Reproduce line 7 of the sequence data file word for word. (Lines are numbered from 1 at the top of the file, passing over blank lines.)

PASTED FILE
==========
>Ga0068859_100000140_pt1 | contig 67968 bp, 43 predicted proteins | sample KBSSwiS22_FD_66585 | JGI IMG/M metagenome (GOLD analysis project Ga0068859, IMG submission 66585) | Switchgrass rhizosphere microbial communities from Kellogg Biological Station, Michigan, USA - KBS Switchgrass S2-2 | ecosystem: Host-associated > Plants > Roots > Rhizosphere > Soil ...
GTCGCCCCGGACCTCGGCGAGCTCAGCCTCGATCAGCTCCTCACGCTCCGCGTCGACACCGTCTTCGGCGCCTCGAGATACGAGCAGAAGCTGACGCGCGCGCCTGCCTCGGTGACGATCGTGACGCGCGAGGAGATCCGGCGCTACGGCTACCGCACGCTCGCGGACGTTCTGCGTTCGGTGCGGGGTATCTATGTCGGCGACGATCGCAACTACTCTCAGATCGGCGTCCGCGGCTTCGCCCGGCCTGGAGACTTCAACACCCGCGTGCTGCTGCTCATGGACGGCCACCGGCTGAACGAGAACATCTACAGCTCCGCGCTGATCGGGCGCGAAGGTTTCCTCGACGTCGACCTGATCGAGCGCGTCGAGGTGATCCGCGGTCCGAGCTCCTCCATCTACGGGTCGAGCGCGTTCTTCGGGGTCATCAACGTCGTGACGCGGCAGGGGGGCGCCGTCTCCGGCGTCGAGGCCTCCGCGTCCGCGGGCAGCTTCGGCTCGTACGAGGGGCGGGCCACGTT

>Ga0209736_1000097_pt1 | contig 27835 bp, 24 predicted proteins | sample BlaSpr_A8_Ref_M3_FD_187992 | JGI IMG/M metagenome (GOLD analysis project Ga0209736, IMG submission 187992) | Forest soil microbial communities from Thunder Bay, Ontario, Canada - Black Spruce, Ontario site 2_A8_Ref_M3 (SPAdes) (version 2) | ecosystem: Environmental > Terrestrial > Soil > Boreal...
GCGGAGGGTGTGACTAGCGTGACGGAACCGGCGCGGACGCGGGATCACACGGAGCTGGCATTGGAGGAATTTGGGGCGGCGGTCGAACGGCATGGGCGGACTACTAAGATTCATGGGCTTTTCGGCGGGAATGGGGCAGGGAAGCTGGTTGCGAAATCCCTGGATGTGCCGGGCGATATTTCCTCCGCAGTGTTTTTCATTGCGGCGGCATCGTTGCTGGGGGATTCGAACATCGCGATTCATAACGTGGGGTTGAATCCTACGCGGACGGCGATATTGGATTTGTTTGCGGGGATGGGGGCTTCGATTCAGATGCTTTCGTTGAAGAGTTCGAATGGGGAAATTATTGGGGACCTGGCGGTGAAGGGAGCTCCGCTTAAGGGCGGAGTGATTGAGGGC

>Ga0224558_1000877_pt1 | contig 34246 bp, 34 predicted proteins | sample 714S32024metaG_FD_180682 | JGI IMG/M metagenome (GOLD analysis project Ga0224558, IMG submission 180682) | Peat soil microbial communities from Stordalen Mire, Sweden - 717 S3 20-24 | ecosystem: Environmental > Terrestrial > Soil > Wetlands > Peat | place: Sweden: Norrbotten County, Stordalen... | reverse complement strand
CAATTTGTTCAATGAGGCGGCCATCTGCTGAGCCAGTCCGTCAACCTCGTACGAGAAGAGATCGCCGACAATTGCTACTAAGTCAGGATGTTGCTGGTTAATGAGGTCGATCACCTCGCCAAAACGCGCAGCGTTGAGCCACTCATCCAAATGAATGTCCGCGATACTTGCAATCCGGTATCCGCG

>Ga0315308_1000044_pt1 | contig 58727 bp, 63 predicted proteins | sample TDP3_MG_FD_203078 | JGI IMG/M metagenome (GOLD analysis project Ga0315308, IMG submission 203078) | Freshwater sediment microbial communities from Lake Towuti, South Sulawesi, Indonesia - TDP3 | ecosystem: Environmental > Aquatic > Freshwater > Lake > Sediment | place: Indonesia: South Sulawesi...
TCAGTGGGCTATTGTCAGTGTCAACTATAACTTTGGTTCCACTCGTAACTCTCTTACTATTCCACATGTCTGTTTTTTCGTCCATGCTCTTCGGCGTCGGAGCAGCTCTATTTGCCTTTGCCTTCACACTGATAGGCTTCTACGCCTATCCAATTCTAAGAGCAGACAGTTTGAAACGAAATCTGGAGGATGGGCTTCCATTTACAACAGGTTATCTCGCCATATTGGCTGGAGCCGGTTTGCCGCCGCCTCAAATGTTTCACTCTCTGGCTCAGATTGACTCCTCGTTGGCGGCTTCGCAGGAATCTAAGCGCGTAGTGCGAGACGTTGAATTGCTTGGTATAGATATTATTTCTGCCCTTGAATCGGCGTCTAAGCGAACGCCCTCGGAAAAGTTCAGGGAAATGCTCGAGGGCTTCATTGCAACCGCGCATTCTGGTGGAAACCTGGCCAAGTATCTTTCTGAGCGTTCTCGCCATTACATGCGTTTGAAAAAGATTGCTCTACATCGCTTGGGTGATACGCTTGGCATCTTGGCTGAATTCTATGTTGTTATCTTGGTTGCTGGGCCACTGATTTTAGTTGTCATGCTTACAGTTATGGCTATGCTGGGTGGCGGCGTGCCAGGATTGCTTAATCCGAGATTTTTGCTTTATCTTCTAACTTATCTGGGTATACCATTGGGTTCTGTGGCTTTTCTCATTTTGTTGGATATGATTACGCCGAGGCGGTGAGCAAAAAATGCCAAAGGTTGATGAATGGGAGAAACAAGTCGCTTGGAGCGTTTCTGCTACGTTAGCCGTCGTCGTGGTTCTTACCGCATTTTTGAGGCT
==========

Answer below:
>Ga0315308_1000044_pt1 | contig 58727 bp, 63 predicted proteins | sample TDP3_MG_FD_203078 | JGI IMG/M metagenome (GOLD analysis project Ga0315308, IMG submission 203078) | Freshwater sediment microbial communities from Lake Towuti, South Sulawesi, Indonesia - TDP3 | ecosystem: Environmental > Aquatic > Freshwater > Lake > Sediment | place: Indonesia: South Sulawesi...